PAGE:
Minimally Invasive Image Guided Specialists

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Varicose Vein Treatment – One Patient’s Recovery From a Venous Ulcer (Part 1)

Little Things Matter

Few people realize how deeply a seemingly small vein can affect overall health. When vein walls weaken or valves fail, resulting complications can not only mar aesthetic appearance but also challenge physical well-being and wreak havoc on quality of life. Many of our tiniest blood vessels are in areas of the body we need and use most and can afford to do without least. Minimally Invasive Image Guided Specialists – MIIGS – and its varicose vein specialists are committed to ensuring that patients regain their lifestyle.

From Emergency Room to MIIGS

Mr. Glenn Papelbon was a prime example of how a seemingly minor problem can become a serious medical issue. While breaks in the skin typically heal within 1 or 2 weeks, he’d been suffering with a venous ulcer on his left foot for months. The wound remained open, was unable to heal and proved particularly painful at night. A desperate emergency room visit quickly became an appointment with a wound specialist, who immediately referred Mr. Papelbon to MIIGS. 

Next-Day Appointment for a Venous Ulcer

MIIGS staff scheduled Mr. Papelbon for a next-day appointment with varicose vein specialist Dr. Christian Scheuermann. When Dr. Scheuermann examined Mr. Papelbon, he recognized his newest patient’s venous ulcer as a condition he has treated many times before at MIIGS. These non-healing wounds often:

  • Are on the lower leg, ankle or foot.
  • Are sunken and asymmetrical.
  • Have clearly defined edges.
  • Have surrounding skin that is intact but inflamed, tight, shiny and swollen.
  • Have surrounding skin that is discolored or pigmented.
  • Seep yellowish or greenish fluid due to infection.
  • Itch and sometimes burn.
  • Are painful, particularly while standing and at night.
  • Refuse to heal.
  • Have surrounding or associated varicose veins.

Varicose Veins Cause of Venous Ulcer

Dr. Scheuermann confirmed that varicose veins were the source of Mr. Papelbon’s non-healing venous ulcer. Varicose veins affect half of all people 50 or older, and both men and women experience them. Venous disease – faulty or weakened veins – account for 80 percent of all venous ulcers. Fifteen percent are due to arterial disease, and medical conditions like diabetes and rheumatoid arthritis account for the other five.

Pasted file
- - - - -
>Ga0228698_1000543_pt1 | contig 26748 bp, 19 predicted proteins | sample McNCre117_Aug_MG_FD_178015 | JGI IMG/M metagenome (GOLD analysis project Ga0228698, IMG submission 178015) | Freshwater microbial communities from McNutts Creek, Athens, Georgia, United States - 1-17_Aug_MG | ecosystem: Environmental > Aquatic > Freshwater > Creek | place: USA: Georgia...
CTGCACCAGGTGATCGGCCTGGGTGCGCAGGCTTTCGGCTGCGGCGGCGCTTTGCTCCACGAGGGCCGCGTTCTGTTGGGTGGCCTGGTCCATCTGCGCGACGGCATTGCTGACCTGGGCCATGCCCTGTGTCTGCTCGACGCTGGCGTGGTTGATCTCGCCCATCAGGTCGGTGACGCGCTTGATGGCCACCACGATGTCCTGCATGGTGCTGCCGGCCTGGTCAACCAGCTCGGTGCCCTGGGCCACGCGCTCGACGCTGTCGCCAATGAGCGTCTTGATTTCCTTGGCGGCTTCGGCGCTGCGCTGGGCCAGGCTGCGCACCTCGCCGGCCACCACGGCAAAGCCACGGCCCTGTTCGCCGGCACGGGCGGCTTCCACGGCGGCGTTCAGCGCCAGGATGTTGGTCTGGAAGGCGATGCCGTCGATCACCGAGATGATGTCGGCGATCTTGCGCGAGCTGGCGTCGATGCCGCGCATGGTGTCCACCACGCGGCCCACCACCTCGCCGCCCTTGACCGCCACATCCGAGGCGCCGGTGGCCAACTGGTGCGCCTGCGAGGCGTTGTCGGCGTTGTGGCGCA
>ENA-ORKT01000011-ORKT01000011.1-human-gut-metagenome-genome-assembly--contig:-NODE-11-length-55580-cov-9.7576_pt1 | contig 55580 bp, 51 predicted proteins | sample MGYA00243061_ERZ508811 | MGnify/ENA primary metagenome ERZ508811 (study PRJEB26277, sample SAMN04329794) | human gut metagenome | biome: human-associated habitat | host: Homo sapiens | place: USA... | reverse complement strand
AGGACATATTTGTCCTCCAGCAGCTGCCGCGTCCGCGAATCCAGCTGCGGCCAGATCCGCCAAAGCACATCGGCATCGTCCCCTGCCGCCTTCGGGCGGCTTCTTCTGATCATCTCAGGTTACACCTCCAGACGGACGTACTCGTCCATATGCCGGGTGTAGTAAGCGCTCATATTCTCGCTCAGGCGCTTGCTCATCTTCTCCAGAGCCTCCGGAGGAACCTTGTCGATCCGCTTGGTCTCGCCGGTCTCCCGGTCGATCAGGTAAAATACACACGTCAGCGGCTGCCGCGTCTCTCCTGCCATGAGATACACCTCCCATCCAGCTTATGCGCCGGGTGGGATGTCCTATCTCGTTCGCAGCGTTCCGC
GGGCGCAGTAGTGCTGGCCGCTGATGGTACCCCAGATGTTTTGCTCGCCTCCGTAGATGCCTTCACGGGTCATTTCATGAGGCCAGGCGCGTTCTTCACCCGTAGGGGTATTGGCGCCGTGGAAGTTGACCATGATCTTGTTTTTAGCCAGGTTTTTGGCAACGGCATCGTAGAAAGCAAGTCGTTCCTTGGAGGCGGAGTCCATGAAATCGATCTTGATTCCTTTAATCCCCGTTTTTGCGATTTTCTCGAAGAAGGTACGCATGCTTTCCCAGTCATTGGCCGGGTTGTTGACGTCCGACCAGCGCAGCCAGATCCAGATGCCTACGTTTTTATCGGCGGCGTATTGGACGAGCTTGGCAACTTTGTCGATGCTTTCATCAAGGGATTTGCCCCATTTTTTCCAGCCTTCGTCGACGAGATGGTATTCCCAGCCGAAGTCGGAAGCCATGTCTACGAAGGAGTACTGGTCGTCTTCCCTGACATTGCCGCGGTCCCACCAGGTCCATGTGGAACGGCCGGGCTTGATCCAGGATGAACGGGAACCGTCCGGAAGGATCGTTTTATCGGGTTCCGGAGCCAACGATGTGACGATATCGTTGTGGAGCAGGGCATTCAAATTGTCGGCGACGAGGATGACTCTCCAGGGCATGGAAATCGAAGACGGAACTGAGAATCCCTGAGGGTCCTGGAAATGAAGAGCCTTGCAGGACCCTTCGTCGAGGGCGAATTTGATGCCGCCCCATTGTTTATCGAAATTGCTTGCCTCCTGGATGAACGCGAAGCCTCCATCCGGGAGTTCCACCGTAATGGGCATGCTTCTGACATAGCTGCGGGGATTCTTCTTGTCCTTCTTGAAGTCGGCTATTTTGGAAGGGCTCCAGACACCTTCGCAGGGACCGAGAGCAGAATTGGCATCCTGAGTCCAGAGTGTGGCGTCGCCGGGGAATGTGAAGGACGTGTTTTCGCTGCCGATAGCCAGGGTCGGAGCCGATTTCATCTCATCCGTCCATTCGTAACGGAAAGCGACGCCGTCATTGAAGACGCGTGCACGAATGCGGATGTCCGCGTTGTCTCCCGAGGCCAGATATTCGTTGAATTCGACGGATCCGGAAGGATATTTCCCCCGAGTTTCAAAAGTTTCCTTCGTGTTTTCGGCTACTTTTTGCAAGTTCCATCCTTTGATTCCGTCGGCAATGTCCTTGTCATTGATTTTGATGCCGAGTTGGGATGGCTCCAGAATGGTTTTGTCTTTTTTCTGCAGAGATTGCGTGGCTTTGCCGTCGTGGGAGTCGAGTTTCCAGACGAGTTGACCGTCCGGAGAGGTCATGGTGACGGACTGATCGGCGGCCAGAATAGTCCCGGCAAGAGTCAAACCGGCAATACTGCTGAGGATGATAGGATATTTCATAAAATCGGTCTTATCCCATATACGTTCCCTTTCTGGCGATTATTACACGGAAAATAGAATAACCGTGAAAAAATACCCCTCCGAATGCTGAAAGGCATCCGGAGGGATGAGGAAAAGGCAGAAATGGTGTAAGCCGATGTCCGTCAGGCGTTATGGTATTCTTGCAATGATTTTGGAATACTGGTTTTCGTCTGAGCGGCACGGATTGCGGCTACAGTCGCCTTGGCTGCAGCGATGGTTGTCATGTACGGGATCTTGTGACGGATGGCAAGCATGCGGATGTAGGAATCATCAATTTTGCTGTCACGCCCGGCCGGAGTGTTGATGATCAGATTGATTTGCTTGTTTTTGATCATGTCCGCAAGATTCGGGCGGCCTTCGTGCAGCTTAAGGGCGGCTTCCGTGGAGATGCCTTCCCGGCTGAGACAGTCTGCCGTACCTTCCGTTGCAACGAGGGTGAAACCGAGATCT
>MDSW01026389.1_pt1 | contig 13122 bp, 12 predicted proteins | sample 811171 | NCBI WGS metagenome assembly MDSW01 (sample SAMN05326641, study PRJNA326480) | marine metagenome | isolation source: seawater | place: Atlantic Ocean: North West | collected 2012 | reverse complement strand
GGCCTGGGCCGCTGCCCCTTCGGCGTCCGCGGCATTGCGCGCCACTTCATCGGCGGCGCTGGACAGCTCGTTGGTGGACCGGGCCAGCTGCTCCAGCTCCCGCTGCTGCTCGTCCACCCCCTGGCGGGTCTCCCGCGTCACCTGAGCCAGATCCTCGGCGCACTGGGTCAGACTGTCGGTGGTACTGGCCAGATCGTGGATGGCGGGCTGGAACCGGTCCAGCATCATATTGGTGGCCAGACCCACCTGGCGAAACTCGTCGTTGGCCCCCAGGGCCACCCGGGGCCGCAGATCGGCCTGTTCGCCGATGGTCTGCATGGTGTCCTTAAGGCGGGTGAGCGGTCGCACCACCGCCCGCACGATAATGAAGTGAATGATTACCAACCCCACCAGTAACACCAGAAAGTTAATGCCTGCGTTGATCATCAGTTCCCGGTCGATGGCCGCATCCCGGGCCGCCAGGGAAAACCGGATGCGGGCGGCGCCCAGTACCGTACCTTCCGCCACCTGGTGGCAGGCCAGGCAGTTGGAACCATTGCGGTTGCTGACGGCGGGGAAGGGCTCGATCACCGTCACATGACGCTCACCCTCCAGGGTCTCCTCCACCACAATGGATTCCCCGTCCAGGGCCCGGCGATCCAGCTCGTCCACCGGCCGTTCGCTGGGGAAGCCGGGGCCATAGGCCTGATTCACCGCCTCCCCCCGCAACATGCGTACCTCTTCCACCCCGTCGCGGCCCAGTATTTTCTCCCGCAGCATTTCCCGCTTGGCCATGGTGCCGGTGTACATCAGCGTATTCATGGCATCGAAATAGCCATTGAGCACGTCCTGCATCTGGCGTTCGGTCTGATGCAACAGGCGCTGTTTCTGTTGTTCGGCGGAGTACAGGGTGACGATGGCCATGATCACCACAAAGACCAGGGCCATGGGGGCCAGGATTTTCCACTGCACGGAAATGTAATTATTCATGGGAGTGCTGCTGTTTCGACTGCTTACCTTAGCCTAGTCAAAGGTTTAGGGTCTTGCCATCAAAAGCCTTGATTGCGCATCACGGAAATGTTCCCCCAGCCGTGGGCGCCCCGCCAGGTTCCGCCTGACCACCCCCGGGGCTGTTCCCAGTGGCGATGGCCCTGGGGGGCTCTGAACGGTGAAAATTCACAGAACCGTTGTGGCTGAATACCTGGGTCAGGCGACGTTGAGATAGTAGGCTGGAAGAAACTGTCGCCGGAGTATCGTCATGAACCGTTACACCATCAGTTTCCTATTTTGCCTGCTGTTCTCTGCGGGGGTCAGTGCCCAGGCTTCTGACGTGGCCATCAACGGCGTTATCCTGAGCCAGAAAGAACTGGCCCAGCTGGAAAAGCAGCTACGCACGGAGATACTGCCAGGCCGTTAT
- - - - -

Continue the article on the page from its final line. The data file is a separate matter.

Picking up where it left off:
Identifying the Underlying Cause

Treating venous ulcers successfully is a two stage process. The ulcer needs to heal, but for that to happen, varicose vein specialists must address the underlying cause – poor circulation. In most cases, venous ulcers develop from inside the body and manifest as a break in the skin that refuses to heal because:

  • Valves or vessel walls have weakened and cannot return de-oxygenated blood back to the heart.
  • Pressure within the blood vessels traps blood. Some studies indicate that the buildup of white blood cells further depletes available oxygen, and as more tissue damage occurs, more white blood cells try to attack the situation, depleting oxygen and tissues further.
  • Other studies indicate that pressure causes capillary beds to distend, allowing fibrinogen – a clotting blood protein – to leak into surrounding tissue. This eventually forms a “fibrinous cuff” that restricts nutrients to tissue. The resulting fibrosis results in an ulcer.

With the root cause identified, effective treatment for both his ulcer and vascular insufficiency can now begin.  Follow Mr. Papelbon’s road to recovery in next month’s blog where we’ll discuss treatment options and his personal post-op experience at MIIGS, Central Louisiana’s only interventional radiology clinic. If you or someone you know exhibits symptoms similar to Mr.Papelbon, please contact MIIGS at 318.528.7560 or submit an online form today to schedule a consultation with one of our vein specialists.

 

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Location

North Boulevard Medical Plaza 3704 North Boulevard Alexandria, LA 71301
p: 318-445-9700
f: 318-473-0003

Office Hours

Monday - Friday
7:00 a.m. - 4:30 p.m. Medical Links